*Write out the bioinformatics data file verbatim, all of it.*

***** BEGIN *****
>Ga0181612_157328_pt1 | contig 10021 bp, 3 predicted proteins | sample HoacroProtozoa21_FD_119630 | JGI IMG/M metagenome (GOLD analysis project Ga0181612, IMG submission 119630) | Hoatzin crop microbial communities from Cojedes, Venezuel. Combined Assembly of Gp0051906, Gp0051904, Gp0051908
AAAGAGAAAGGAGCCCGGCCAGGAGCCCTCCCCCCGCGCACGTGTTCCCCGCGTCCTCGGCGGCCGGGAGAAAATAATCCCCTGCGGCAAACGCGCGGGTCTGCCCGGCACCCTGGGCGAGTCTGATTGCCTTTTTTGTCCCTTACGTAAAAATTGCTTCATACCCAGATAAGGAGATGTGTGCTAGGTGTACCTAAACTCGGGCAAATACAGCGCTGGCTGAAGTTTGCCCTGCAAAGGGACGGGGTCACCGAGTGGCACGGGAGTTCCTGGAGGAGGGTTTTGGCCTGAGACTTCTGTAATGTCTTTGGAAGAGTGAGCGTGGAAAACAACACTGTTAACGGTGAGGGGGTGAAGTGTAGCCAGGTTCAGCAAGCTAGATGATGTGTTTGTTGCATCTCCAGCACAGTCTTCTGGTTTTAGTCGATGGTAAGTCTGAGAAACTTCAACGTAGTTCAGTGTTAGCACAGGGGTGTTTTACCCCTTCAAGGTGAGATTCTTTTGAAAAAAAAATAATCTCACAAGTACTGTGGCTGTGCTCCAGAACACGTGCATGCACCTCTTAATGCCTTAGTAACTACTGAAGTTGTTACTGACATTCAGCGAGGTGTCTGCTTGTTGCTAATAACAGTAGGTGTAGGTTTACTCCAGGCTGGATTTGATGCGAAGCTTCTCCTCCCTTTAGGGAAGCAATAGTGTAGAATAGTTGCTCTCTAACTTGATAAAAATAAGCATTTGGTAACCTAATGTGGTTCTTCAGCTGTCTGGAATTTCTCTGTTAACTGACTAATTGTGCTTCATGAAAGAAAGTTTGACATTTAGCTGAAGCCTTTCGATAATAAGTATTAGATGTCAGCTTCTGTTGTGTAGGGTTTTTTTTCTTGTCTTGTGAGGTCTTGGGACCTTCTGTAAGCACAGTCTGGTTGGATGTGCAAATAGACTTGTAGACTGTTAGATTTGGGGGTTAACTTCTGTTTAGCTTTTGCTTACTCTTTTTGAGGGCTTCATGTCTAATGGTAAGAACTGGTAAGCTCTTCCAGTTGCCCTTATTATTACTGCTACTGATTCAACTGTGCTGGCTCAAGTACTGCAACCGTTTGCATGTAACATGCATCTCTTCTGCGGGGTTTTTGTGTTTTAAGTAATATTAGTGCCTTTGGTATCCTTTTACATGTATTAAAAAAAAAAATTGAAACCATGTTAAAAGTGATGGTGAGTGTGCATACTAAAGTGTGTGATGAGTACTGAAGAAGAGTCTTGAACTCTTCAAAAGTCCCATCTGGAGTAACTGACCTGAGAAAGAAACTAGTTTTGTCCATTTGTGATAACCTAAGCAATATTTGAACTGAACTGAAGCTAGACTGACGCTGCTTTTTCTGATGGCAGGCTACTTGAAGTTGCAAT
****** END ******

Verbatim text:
>Ga0181612_157328_pt1 | contig 10021 bp, 3 predicted proteins | sample HoacroProtozoa21_FD_119630 | JGI IMG/M metagenome (GOLD analysis project Ga0181612, IMG submission 119630) | Hoatzin crop microbial communities from Cojedes, Venezuel. Combined Assembly of Gp0051906, Gp0051904, Gp0051908
AAAGAGAAAGGAGCCCGGCCAGGAGCCCTCCCCCCGCGCACGTGTTCCCCGCGTCCTCGGCGGCCGGGAGAAAATAATCCCCTGCGGCAAACGCGCGGGTCTGCCCGGCACCCTGGGCGAGTCTGATTGCCTTTTTTGTCCCTTACGTAAAAATTGCTTCATACCCAGATAAGGAGATGTGTGCTAGGTGTACCTAAACTCGGGCAAATACAGCGCTGGCTGAAGTTTGCCCTGCAAAGGGACGGGGTCACCGAGTGGCACGGGAGTTCCTGGAGGAGGGTTTTGGCCTGAGACTTCTGTAATGTCTTTGGAAGAGTGAGCGTGGAAAACAACACTGTTAACGGTGAGGGGGTGAAGTGTAGCCAGGTTCAGCAAGCTAGATGATGTGTTTGTTGCATCTCCAGCACAGTCTTCTGGTTTTAGTCGATGGTAAGTCTGAGAAACTTCAACGTAGTTCAGTGTTAGCACAGGGGTGTTTTACCCCTTCAAGGTGAGATTCTTTTGAAAAAAAAATAATCTCACAAGTACTGTGGCTGTGCTCCAGAACACGTGCATGCACCTCTTAATGCCTTAGTAACTACTGAAGTTGTTACTGACATTCAGCGAGGTGTCTGCTTGTTGCTAATAACAGTAGGTGTAGGTTTACTCCAGGCTGGATTTGATGCGAAGCTTCTCCTCCCTTTAGGGAAGCAATAGTGTAGAATAGTTGCTCTCTAACTTGATAAAAATAAGCATTTGGTAACCTAATGTGGTTCTTCAGCTGTCTGGAATTTCTCTGTTAACTGACTAATTGTGCTTCATGAAAGAAAGTTTGACATTTAGCTGAAGCCTTTCGATAATAAGTATTAGATGTCAGCTTCTGTTGTGTAGGGTTTTTTTTCTTGTCTTGTGAGGTCTTGGGACCTTCTGTAAGCACAGTCTGGTTGGATGTGCAAATAGACTTGTAGACTGTTAGATTTGGGGGTTAACTTCTGTTTAGCTTTTGCTTACTCTTTTTGAGGGCTTCATGTCTAATGGTAAGAACTGGTAAGCTCTTCCAGTTGCCCTTATTATTACTGCTACTGATTCAACTGTGCTGGCTCAAGTACTGCAACCGTTTGCATGTAACATGCATCTCTTCTGCGGGGTTTTTGTGTTTTAAGTAATATTAGTGCCTTTGGTATCCTTTTACATGTATTAAAAAAAAAAATTGAAACCATGTTAAAAGTGATGGTGAGTGTGCATACTAAAGTGTGTGATGAGTACTGAAGAAGAGTCTTGAACTCTTCAAAAGTCCCATCTGGAGTAACTGACCTGAGAAAGAAACTAGTTTTGTCCATTTGTGATAACCTAAGCAATATTTGAACTGAACTGAAGCTAGACTGACGCTGCTTTTTCTGATGGCAGGCTACTTGAAGTTGCAAT